The McCain campaign is getting really good at turning out YouTube videos. Here, they rightfully lampoon Sen. Joe Biden’s amazing statement that it is an American’s patriotic duty to pay higher taxes (John and Samuel Adams are doing somersaults):
But Biden’s statement didn’t just materialize because, he’s, well, Joe Biden. The ‘higher tax’ message is actually a campaign plank of Barack Obama’s. The Wall Street Journal explains in greater detail just what the Obama campaign is trying to accomplish with their message of running on a higher taxes platform and risk it poses:
Under the Obama plan, tax rates for couples making more than $250,000 a year would go up, as would their taxes on capital gains and corporate dividends. Sen. Obama says he would keep the taxes the same for those making less than $250,000 and propose additional cuts for lower-income families. Among other things, he proposes new initiatives to promote savings and ease the tax burden of working seniors.
In recent decades, raising any taxes on any households hasn’t been a winner. Democrat Walter Mondale lost to Mr. Reagan in a landslide in 1984 after promising tax increases. Republican President George H.W. Bush broke the “no new taxes” pledge he made in his 1988 campaign, and paid for it at the polls when he sought re-election in 1992. Bill Clinton won that campaign promising tax cuts for the middle class. He ended up pushing tax increases on the rich and his party subsequently lost control of Congress, in part over pubic discontent on the issue. John Kerry had a tax plan similar to Sen. Obama’s — raising taxes on the rich, cutting them for others — in his losing 2004 challenge to George W. Bush.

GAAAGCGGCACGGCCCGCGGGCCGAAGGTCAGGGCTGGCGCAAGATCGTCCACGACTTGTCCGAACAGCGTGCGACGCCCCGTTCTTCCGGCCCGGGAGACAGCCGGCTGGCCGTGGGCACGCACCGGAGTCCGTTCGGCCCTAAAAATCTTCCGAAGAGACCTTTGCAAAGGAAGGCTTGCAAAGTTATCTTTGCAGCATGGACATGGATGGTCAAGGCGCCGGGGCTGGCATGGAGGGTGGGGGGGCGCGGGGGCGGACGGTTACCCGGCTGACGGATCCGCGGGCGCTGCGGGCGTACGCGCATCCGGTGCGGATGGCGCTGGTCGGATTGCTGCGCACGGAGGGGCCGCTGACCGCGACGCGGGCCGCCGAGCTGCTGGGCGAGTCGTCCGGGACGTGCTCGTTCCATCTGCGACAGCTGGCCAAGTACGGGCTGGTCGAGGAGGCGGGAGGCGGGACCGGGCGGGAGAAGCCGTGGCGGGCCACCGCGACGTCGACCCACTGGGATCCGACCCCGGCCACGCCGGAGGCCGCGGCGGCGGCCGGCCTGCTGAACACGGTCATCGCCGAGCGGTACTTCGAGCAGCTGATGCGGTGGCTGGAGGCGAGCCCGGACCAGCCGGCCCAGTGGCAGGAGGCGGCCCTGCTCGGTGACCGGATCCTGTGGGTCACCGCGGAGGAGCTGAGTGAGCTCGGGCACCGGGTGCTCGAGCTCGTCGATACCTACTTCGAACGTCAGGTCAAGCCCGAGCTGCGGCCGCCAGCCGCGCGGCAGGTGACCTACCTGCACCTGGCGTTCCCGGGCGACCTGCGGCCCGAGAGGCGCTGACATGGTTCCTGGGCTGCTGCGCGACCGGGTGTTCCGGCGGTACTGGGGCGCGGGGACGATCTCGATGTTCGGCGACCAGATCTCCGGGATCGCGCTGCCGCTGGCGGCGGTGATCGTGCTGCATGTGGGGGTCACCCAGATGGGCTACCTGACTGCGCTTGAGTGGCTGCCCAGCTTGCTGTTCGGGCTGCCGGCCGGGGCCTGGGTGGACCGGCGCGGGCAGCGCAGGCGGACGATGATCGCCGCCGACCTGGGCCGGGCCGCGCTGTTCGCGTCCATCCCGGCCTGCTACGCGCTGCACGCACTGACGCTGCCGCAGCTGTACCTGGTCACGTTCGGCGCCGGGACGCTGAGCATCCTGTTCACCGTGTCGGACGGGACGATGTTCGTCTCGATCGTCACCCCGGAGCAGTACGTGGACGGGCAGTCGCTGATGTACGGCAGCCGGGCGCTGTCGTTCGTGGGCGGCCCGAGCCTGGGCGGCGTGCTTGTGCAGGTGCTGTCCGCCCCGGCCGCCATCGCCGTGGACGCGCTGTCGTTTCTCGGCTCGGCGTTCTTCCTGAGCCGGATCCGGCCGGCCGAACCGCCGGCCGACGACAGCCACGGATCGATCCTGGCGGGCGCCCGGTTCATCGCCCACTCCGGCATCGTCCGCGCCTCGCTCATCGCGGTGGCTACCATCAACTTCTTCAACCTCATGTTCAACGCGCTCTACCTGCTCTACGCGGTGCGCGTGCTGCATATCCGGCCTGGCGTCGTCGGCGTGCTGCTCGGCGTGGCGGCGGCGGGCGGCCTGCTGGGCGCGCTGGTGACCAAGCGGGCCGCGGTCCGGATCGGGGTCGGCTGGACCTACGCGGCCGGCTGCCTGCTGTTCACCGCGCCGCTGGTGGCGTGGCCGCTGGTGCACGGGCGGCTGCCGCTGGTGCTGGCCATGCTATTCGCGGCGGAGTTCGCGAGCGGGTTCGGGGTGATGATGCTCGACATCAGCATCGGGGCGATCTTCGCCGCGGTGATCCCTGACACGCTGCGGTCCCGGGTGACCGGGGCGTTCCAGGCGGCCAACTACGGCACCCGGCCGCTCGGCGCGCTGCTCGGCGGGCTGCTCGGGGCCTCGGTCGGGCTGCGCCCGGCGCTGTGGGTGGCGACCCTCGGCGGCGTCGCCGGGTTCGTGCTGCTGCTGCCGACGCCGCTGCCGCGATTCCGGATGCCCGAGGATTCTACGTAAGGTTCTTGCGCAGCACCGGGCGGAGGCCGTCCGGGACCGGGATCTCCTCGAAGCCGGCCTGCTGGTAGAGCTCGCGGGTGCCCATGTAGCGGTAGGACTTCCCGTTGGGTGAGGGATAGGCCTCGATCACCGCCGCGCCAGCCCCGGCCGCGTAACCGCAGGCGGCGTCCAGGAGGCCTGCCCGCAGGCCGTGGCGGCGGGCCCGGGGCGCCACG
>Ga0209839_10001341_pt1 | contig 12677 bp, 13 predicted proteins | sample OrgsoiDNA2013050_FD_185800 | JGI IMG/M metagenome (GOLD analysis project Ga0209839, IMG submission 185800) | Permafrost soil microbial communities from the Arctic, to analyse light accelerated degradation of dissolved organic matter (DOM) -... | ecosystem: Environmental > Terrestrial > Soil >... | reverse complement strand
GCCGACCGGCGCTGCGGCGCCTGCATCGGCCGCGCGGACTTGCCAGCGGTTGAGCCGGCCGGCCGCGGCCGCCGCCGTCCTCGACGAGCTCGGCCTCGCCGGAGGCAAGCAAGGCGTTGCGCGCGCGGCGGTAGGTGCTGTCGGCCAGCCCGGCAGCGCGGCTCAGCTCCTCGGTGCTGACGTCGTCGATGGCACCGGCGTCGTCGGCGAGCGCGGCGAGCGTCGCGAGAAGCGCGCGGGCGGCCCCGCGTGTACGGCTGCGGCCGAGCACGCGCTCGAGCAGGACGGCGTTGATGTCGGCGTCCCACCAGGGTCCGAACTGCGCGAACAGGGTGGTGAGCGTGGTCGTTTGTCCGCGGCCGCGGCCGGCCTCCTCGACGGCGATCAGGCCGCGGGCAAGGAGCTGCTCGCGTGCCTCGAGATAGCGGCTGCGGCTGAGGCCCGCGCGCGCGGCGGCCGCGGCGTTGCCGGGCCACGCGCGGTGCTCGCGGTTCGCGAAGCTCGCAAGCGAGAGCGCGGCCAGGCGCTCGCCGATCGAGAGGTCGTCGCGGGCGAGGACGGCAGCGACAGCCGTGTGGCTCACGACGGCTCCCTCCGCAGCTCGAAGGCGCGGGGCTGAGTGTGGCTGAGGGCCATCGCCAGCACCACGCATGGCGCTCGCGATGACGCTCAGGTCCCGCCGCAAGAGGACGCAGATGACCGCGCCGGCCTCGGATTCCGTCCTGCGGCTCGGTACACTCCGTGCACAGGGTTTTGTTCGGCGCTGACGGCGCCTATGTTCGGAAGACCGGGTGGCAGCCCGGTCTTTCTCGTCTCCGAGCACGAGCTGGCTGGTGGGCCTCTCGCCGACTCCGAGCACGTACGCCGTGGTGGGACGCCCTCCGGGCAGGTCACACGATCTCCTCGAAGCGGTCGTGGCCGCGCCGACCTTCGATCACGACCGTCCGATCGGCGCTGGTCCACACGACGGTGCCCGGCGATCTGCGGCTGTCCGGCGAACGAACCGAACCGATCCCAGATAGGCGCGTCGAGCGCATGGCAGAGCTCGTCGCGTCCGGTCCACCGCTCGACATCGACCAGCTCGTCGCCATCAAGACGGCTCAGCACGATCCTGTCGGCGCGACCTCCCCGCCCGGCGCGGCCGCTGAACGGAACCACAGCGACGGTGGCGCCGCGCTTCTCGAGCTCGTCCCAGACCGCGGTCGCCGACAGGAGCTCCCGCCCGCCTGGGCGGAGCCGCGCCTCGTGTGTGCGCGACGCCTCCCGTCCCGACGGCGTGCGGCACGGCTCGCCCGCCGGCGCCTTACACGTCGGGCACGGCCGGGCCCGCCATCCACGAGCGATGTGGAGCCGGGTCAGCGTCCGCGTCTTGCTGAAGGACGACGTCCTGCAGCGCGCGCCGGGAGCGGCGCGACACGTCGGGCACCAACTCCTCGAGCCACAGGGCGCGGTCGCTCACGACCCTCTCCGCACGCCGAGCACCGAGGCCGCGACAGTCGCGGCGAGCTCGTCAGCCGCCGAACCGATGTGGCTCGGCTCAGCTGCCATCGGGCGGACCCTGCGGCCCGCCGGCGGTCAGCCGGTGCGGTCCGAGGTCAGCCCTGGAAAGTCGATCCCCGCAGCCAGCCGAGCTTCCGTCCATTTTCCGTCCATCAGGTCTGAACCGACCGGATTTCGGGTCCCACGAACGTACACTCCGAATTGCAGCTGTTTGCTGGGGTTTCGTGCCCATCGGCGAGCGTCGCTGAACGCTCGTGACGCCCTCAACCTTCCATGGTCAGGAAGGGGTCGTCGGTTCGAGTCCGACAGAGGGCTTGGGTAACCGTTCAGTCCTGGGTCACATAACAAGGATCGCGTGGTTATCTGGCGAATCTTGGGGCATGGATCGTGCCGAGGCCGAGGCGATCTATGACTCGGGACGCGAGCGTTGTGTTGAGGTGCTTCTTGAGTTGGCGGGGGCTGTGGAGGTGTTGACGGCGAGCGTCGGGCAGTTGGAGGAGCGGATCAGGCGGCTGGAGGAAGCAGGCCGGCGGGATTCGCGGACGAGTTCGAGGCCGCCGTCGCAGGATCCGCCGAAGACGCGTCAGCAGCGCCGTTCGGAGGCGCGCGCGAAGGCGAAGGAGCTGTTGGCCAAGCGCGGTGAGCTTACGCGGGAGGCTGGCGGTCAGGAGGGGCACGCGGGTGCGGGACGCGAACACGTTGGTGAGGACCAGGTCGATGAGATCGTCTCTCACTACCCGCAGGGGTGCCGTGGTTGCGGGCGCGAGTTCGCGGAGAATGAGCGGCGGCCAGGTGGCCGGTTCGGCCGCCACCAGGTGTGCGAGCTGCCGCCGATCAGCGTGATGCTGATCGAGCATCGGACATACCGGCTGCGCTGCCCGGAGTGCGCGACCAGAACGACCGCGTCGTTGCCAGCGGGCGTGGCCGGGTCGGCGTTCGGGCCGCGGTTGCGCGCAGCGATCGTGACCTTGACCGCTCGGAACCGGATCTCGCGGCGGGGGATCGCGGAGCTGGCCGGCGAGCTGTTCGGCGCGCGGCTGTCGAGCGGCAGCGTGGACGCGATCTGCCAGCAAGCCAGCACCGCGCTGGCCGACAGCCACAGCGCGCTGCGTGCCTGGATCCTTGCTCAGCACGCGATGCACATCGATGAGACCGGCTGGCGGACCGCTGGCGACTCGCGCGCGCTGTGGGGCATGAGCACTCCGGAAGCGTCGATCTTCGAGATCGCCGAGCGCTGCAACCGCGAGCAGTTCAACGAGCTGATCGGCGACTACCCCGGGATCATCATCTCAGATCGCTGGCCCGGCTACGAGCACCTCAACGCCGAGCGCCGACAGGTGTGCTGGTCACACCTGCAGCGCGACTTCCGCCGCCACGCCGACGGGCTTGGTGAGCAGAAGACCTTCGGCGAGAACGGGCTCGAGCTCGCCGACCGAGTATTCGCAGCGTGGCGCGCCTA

But the economy is now weak, even after Mr. Bush’s tax cuts, and polls show voters giving the current administration poor marks for its handling of the economy. The Obama campaign is betting that, under those conditions, voters may be more willing to accept some tax increases.